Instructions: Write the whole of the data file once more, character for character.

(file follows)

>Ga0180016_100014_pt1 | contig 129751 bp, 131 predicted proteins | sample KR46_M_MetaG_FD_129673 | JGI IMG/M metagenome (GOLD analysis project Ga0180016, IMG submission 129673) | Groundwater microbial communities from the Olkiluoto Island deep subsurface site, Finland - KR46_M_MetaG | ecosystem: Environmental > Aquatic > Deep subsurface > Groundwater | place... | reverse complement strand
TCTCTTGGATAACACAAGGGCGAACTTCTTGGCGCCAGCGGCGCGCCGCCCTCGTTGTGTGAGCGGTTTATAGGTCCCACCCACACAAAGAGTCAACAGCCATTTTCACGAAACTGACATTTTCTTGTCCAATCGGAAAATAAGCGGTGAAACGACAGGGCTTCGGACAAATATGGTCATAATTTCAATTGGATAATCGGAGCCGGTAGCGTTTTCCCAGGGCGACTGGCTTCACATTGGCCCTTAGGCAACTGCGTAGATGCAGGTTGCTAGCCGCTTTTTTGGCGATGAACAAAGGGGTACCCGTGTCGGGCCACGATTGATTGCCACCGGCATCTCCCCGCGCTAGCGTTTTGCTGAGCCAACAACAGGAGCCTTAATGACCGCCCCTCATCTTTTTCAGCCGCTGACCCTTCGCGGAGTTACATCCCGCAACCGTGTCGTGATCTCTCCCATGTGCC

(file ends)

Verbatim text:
>Ga0180016_100014_pt1 | contig 129751 bp, 131 predicted proteins | sample KR46_M_MetaG_FD_129673 | JGI IMG/M metagenome (GOLD analysis project Ga0180016, IMG submission 129673) | Groundwater microbial communities from the Olkiluoto Island deep subsurface site, Finland - KR46_M_MetaG | ecosystem: Environmental > Aquatic > Deep subsurface > Groundwater | place... | reverse complement strand
TCTCTTGGATAACACAAGGGCGAACTTCTTGGCGCCAGCGGCGCGCCGCCCTCGTTGTGTGAGCGGTTTATAGGTCCCACCCACACAAAGAGTCAACAGCCATTTTCACGAAACTGACATTTTCTTGTCCAATCGGAAAATAAGCGGTGAAACGACAGGGCTTCGGACAAATATGGTCATAATTTCAATTGGATAATCGGAGCCGGTAGCGTTTTCCCAGGGCGACTGGCTTCACATTGGCCCTTAGGCAACTGCGTAGATGCAGGTTGCTAGCCGCTTTTTTGGCGATGAACAAAGGGGTACCCGTGTCGGGCCACGATTGATTGCCACCGGCATCTCCCCGCGCTAGCGTTTTGCTGAGCCAACAACAGGAGCCTTAATGACCGCCCCTCATCTTTTTCAGCCGCTGACCCTTCGCGGAGTTACATCCCGCAACCGTGTCGTGATCTCTCCCATGTGCC